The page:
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The MT and the MRI

For weeks I have been dreading getting an MRI.  I have grilled everyone I know to find out how it was for them, if they felt claustrophobic, etc.  In fact I put it off once or twice.  Then I bit the bullet and told myself that with all my yoga and breathing background, I should be able to relax and focus on my third eye, or at least zone out.  My yogic friends assured me I could do that, no problem.

The day before the MRI I asked the Rite Aid pharmacist to call my doctor (who wasn’t returning my calls) to okay some valium, and one hour before the procedure I picked it up.  A very low dose, just in case.

That was my deciding moment — to ingest or not.  I could hear my herbalist friends saying take hops, or valerian root or rescue remedy.  I think that herbs are often the way to go.  Maybe I could get a massage right before the procedure, or have someone massaging my feet while I lay there to help me relax and stay still.  I had gone there several weeks earlier to see the room and the MRI “thing”, as I called it.  It didn’t look as much like a coffin as I feared, but I still found it almost impossible to envision me in it!  It was going to take an act of magic for that to happen, I thought.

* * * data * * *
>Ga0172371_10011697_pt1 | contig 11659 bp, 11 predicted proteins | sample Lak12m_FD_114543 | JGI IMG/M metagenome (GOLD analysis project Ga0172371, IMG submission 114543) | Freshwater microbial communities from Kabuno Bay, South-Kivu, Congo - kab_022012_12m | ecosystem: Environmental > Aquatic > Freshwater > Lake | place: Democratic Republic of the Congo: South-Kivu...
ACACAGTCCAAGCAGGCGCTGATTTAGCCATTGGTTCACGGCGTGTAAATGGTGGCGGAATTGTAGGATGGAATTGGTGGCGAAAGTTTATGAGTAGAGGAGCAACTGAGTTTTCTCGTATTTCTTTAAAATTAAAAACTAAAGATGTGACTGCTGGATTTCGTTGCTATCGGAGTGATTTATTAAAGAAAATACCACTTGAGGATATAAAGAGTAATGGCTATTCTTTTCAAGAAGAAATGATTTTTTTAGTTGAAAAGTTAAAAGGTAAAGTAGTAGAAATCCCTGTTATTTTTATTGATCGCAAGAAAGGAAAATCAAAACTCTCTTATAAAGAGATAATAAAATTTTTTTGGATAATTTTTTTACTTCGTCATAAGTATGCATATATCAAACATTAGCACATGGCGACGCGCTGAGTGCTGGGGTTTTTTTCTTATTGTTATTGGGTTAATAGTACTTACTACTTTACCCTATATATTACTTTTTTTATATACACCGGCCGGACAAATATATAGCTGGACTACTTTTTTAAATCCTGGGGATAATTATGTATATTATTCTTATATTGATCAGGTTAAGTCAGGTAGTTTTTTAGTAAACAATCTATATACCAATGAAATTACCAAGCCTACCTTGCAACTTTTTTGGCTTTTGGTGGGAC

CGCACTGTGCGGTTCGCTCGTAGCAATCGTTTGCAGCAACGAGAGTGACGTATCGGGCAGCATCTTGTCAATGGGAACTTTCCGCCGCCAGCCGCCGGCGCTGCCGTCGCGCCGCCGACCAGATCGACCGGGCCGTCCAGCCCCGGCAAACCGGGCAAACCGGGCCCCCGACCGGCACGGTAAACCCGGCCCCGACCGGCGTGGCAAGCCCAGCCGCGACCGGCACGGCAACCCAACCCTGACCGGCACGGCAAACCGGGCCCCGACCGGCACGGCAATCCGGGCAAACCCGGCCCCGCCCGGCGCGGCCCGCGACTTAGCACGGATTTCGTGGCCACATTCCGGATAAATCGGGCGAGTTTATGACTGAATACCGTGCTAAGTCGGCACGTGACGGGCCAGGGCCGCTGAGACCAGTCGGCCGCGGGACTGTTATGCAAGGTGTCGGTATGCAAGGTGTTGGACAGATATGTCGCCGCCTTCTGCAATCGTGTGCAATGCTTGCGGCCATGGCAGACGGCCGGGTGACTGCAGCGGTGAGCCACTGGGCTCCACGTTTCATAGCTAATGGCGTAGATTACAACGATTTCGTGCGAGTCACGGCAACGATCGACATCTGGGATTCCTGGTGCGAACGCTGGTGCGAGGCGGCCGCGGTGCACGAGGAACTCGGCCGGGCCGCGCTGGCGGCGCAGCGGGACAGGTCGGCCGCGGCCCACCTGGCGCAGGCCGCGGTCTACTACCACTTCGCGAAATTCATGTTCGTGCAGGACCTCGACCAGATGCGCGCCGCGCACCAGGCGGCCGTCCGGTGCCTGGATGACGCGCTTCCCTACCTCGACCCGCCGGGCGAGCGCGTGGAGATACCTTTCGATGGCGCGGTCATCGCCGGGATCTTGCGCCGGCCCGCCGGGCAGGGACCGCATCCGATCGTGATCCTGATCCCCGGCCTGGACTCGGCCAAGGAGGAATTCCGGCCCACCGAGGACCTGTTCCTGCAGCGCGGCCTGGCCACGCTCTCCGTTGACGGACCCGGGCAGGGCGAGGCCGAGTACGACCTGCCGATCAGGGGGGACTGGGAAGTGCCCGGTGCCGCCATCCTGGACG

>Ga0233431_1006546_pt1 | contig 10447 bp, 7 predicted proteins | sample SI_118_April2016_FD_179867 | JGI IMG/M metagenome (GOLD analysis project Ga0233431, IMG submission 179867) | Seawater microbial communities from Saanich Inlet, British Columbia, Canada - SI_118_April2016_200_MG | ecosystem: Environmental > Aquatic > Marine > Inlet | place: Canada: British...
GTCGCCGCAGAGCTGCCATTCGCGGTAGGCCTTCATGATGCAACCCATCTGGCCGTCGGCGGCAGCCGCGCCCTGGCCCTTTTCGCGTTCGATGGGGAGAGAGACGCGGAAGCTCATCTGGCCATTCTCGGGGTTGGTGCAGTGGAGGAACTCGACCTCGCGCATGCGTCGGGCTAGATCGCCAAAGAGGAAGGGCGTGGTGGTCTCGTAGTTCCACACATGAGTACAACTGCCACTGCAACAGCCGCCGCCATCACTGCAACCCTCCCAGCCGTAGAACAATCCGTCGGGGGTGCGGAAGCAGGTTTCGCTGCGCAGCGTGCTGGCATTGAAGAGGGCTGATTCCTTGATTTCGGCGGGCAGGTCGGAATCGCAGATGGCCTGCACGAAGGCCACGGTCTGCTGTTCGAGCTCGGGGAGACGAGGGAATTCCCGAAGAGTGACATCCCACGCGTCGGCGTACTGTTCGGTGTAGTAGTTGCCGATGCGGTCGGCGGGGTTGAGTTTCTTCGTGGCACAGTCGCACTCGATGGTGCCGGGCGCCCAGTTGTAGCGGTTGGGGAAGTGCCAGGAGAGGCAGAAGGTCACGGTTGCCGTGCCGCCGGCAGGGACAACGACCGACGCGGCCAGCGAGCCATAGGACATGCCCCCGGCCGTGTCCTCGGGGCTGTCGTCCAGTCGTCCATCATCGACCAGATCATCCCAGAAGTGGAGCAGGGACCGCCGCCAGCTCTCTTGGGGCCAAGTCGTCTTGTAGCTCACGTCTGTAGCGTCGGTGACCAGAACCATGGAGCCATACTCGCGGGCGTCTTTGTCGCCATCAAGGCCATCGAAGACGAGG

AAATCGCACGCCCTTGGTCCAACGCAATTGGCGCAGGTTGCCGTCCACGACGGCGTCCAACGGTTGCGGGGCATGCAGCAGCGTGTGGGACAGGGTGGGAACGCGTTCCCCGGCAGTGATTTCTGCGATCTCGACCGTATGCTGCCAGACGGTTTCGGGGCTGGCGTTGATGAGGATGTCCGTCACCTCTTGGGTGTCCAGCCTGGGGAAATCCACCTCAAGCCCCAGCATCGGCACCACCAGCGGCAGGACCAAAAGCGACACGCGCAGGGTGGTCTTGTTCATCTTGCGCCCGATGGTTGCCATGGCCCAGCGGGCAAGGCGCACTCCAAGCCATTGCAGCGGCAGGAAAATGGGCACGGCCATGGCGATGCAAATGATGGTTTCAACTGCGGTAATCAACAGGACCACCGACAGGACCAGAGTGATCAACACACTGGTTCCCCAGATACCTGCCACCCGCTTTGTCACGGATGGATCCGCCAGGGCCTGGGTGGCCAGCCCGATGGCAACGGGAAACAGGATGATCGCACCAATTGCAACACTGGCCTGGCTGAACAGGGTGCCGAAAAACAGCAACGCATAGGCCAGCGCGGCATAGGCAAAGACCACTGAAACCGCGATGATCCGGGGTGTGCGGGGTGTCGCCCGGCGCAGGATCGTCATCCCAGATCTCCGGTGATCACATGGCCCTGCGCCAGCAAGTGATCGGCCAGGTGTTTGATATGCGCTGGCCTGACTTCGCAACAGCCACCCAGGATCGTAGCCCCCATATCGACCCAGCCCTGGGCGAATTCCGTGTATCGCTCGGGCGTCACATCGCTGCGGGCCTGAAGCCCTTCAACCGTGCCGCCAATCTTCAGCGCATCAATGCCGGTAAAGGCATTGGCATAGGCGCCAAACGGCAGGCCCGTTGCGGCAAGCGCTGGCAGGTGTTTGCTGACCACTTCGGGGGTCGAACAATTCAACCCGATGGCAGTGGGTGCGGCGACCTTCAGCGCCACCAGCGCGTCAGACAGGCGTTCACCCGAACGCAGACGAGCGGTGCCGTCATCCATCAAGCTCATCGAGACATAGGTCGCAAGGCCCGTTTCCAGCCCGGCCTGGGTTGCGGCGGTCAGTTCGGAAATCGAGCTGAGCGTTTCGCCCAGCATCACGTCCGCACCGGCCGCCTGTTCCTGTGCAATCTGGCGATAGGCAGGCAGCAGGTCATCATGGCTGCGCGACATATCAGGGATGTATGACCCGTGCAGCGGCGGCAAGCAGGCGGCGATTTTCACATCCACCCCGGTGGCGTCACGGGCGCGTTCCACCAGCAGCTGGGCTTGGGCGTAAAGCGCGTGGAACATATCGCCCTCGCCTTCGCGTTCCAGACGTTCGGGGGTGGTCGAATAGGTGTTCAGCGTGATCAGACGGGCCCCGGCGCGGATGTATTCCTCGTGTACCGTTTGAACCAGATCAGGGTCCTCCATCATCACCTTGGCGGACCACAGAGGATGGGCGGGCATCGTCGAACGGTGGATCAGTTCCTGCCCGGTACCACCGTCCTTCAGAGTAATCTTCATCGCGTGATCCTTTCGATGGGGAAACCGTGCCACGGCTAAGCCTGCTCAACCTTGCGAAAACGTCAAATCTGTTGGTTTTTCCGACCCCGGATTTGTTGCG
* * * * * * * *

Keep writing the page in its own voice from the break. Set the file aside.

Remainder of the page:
The closer we got to the hospital, the closer the drug got to my mouth.  Especially when I heard herbalist Susun Weed in my head saying how overused x-rays and imaging are in the United States, and how potentially damaging they are.  I had to block her voice somehow. I would rush home and eat seaweed to help detoxify!

In most cases, I would rather experience an event raw and undrugged and pay attention to the experience in all its nuances. But since I still felt affected by t he car accident several months earlier, I thought I might be unusually on edge.

Ten blocks from the hospital, down it went.  I wasn’t really aware of any shift in my way of being or my perspective.   I was fine with the whole experience, especially after I told the radiologist to keep me informed regarding what he was doing.  The earplugs were helpful, actually necessary.  The loud, stacatto banging noises I still heard I used as percussion for some choreography and for planning my next yoga class.

It was over fairly soon and I was impressed how little the drug had affected me.  I think it made it easier for everyone, and other than tripping over a rose bush the next morning, and sliding down the hill in my backyard, it was an overall positive experience!


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